Let’s take K.W., for example. K.W. is an unemployed high school English teacher with two sons. She is unmarried, and while she does reside with her boyfriend (the father of her sons), his income barely covers their expenses. K.W. lives in one of the poorest counties in New York State, and every year she watches as vacated teaching positions get eliminated instead of filled. She has applied for every available English opening, only to be rejected for every one.
The problem doesn’t lie with K.W., but with the circumstances that put K.W. at a disadvantage. You see, K.W.’s boyfriend is employed with a government agency that requires their employees to work swing shifts. Meaning, his schedule is constantly changing from month to month or week to week. K.W. tries to substitute teach in the area schools when she can, knowing that getting your foot in the door in a school is key to getting hired full-time. Unfortunately, she can only sub when her boyfriend’s schedule allows him to be home to watch the boys while she is at work. This doesn’t happen that often.
Day care is out of the question too. After doing the math, K.W. calculated that the amount of money she’d bring home from subbing, assuming she was able to work five days a week, would only be enough to cover the cost of daycare and nothing else. What’s the point then? Essentially, they’d be saving money by not having K.W. working. Unfortunately, come hiring time, K.W. doesn’t have enough of a foot in the door to land a full-time job.
But what about teachers who are able to get their foot in the door? They must have the advantage right? Well, not always. Sometimes having your foot in the door isn’t enough. Unfortunately, in rural areas, often times blood runs thicker than water. Take for example, J.P., an unemployed elementary teacher with a husband and two young daughters. J.P. has had the good fortune of being able to work as a teaching assistant and a substitute teacher at the schools in her area. Unfortunately, J.P. has yet to be hired full-time.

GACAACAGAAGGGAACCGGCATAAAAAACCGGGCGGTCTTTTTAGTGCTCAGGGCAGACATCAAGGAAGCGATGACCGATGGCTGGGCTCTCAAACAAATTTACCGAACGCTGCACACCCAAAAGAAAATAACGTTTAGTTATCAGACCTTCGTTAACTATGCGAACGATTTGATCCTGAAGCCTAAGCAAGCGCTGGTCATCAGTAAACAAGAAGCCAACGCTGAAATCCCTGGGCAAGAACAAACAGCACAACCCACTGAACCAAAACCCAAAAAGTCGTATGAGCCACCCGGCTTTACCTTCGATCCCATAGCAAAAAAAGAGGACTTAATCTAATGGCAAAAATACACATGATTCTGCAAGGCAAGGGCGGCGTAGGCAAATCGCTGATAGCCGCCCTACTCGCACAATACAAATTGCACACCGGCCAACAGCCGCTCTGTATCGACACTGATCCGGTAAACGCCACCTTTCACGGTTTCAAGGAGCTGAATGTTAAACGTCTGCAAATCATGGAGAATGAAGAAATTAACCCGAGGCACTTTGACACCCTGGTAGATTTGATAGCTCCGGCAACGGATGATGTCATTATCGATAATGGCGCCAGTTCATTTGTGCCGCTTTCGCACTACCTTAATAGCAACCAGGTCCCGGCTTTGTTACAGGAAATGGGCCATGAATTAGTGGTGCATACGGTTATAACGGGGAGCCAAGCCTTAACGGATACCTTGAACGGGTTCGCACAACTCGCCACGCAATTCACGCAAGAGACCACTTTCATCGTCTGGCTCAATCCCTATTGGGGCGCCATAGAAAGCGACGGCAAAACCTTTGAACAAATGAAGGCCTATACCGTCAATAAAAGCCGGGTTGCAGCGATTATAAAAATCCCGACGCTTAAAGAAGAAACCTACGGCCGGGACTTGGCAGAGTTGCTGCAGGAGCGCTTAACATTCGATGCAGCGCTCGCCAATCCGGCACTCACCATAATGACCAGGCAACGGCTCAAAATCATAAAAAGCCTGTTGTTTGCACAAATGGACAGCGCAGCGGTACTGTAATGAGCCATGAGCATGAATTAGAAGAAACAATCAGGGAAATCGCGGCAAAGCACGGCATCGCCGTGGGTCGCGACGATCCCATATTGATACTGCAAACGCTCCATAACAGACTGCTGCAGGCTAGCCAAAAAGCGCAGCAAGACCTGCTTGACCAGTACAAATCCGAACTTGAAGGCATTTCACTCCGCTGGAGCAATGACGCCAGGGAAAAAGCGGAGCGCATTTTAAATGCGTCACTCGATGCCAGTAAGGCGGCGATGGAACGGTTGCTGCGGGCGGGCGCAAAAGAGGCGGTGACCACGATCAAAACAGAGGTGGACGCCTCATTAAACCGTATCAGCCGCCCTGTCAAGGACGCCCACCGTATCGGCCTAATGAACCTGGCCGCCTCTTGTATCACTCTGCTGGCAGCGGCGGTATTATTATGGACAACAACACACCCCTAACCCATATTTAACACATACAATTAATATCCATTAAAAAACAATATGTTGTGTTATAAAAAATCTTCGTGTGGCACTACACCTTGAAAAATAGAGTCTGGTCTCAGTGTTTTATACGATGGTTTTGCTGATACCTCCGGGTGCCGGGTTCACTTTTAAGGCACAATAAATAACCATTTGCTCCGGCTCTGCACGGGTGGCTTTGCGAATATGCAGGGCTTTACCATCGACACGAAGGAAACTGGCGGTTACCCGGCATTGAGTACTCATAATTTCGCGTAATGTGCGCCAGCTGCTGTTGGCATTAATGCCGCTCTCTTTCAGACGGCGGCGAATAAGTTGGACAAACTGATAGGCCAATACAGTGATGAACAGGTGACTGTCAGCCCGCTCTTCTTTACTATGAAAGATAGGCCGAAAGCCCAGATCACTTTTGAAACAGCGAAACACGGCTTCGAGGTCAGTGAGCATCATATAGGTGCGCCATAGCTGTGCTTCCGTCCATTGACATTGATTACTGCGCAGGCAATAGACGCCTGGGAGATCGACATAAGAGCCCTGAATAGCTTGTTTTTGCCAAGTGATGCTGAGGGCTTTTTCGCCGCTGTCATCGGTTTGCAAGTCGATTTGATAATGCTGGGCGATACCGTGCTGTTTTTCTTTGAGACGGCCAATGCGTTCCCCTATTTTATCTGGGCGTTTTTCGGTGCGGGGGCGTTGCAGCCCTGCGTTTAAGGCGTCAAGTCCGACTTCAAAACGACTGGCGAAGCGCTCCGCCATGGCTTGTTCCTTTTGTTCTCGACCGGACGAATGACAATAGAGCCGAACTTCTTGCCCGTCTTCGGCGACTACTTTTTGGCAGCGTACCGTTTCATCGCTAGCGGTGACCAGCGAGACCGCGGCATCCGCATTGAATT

There is a factor involved here (and in many other people’s situations as well) that very few hiring committees or school districts will admit to, but time and time again, continues to happen. School districts, particularly in rural areas, tend to favor alumni and family when hiring. For example, let’s say J.P. applied for a position along with 40 other potential candidates. J.P. happens to be one of the eight fortunate applicants to move on to the interview stage. Unfortunately for J.P., another candidate graduated from the school holding the interviews, and the son of a 4th grade teacher already employed at the school have also been scheduled for interviews. J.P. may be the most experienced and qualified person for the job, but J.P. will not be getting the job.
Unfair? You betcha. But loyalty is strong in small communities, and the alum has a greater chance of being hired over J.P. just because he/she graduated from the school. Unfortunately for the alum, the son of the 4th grade teacher may have an advantage over everyone just because his mother already works for the school.
In conclusion, I wish I could offer a solution to the hardships teachers are facing right now, but I can’t. It pains me when I hear about my friends, my family and my acquaintances, many of them extremely capable teachers, continuously being rejected for teaching positions. I don’t think people truly understand the strikes against them that many teachers have before they even apply for a job. Good teachers are being passed up for positions all the time because circumstances beyond their control are working against them. It’s devastating.